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Net zero and CO2-neutrality at Hilti

What is the difference between the two big carbon emissions targets?

Written by Olga Zharkova | February 24, 2023

It is no secret that climate change is one of the most burning sustainability topics facing the world today. When we at Hilti elevated our global sustainability strategy to a new level some years ago, we defined carbon neutrality as one of our key goals. Beyond our ambition to become CO2-neutral by 2023, we have recently committed to the Science Based Targets initiative (SBTi) in line with the goals of the Paris Agreement and as a part of our long-term ambition to achieve net zero. 

But what is the difference between net-zero carbon emissions and CO2-neutrality? It can be complicated to understand. Therefore, we have put together this series of articles to explain the difference between the two and the reasons, inspiring us to increase our climate ambitions. This wouldn’t be complete without defining the distinction between Scope 1, 2, 3 emissions.

Scope 1, 2 and 3 carbon emissions

In order to clarify it, we must first cover the basics and define the so-called Scope 1, 2 and 3 carbon emissions.

Scope 1 and 2 are those carbon emissions that are within our own sphere of influence; whether directly (scope 1) or indirectly (scope 2) generated by any of our organizations’ activities. For Hilti, these are predominantly related to the production processes at our plants, the operation of administrative buildings, operations at our repair centers and all purchased energy, consisting of gas, heating or electricity. 

Scope 3 usually encompasses the largest portion of a company’s total carbon emissions. For Hilti, Scope 3 emissions form approximately 95%. These carbon emissions are generated by our upstream and downstream activities outside of our own operations. The largest amount comes from materials we purchase for production of our tools, solutions and packaging.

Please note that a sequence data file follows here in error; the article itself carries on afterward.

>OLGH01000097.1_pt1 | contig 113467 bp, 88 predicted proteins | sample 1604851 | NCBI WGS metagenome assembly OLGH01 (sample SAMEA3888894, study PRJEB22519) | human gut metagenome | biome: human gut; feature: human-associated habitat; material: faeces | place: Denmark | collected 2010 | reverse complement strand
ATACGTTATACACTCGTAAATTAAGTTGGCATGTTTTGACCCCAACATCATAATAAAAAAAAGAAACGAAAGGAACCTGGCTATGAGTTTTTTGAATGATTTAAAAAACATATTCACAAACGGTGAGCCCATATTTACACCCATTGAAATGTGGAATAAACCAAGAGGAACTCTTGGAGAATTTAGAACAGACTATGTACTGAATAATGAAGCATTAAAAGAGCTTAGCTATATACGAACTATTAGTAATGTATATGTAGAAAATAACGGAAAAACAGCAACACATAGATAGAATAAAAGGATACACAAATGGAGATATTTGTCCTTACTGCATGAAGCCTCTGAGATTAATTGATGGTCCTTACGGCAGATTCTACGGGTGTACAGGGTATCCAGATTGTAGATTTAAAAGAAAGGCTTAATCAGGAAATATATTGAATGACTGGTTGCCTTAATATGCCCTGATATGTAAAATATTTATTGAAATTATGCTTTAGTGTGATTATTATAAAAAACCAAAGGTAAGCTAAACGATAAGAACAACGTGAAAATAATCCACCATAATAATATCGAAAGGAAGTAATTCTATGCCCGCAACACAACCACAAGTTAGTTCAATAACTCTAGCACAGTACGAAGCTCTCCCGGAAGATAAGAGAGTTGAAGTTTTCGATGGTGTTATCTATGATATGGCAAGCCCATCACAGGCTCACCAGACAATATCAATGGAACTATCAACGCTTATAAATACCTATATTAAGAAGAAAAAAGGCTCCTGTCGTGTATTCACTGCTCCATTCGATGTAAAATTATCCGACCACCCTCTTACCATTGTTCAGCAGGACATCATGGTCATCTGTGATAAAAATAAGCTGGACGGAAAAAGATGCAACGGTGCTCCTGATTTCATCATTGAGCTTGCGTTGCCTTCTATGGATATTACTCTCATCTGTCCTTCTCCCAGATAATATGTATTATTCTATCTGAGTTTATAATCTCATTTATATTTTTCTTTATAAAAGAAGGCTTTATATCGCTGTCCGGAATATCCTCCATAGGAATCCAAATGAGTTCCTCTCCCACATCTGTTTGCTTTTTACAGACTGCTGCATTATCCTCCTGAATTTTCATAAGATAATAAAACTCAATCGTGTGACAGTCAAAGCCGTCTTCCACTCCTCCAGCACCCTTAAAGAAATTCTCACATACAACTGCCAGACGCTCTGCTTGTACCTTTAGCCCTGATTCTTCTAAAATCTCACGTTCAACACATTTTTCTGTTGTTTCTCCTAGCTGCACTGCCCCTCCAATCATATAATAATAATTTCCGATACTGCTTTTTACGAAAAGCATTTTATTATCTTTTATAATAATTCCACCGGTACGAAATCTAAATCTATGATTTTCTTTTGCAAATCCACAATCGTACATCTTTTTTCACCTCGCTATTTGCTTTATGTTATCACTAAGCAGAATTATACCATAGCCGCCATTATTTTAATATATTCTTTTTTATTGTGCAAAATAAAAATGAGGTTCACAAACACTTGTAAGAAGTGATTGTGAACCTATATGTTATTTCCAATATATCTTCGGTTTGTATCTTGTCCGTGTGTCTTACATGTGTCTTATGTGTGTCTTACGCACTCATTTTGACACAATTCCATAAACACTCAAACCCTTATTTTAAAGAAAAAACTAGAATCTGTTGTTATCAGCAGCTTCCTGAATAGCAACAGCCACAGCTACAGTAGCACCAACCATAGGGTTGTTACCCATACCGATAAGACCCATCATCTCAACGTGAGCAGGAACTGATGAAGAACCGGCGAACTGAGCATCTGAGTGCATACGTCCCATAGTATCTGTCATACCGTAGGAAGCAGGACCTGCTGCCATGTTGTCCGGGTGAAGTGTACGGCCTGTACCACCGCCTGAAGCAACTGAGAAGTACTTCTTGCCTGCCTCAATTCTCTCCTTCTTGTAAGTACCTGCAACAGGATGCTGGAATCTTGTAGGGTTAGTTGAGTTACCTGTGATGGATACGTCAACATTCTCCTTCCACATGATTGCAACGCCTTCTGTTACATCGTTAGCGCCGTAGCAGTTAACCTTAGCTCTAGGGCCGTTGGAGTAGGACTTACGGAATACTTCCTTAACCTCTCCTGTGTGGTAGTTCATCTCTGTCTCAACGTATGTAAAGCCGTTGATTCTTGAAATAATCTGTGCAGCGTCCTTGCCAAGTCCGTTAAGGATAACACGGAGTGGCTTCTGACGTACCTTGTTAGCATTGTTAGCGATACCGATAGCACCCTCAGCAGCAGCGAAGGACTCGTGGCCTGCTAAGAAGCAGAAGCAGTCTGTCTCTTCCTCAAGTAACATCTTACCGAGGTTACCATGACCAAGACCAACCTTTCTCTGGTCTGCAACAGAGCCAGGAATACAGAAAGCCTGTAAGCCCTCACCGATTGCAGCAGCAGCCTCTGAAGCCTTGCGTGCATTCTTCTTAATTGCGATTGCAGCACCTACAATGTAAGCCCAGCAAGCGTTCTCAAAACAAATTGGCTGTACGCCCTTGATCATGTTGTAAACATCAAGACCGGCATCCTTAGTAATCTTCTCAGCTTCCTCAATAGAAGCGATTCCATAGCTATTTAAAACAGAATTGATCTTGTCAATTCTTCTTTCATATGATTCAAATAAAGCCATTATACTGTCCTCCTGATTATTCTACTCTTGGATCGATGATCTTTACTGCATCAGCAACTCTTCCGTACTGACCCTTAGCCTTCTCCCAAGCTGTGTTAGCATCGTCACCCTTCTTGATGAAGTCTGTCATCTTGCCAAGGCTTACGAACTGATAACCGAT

What is the main difference between net zero and CO2–neutrality?

Both goals are related to reducing carbon emissions, while the key difference is the scale of these initiatives and the changes envisioned for businesses and individuals.

CO2–neutrality only covers a company’s Scope 1 and 2 emissions and does not take Scope 3 into account. Offsetting (which is the act of saving CO2 in another location, outside of the company) is allowed in order to reach CO2–neutrality. At Hilti, we have extended the carbon-neutrality task by also covering emissions from our business travel (which is technically part of Scope 3 emissions).

Carbon net–zero, or net-zero carbon emissions require real carbon reduction in a company’s total emissions, which covers Scopes 1, 2, and 3. What this means is that, instead of offsetting our carbon emissions, the CO2 must be removed by actively taking carbon out of the atmosphere, either biologically (such as through forestation) or physically (such as through carbon capture and sequestration). 

We will become CO2 neutral by 2023, and as a short-term goal, we plan to reduce CO2 emissions in the next ten years, according to our SBTi commitment. Additionally, as a long-term target, along with our partners, we aspire to make our own contribution to the fight against climate change and have committed to a net zero ambition by 2050.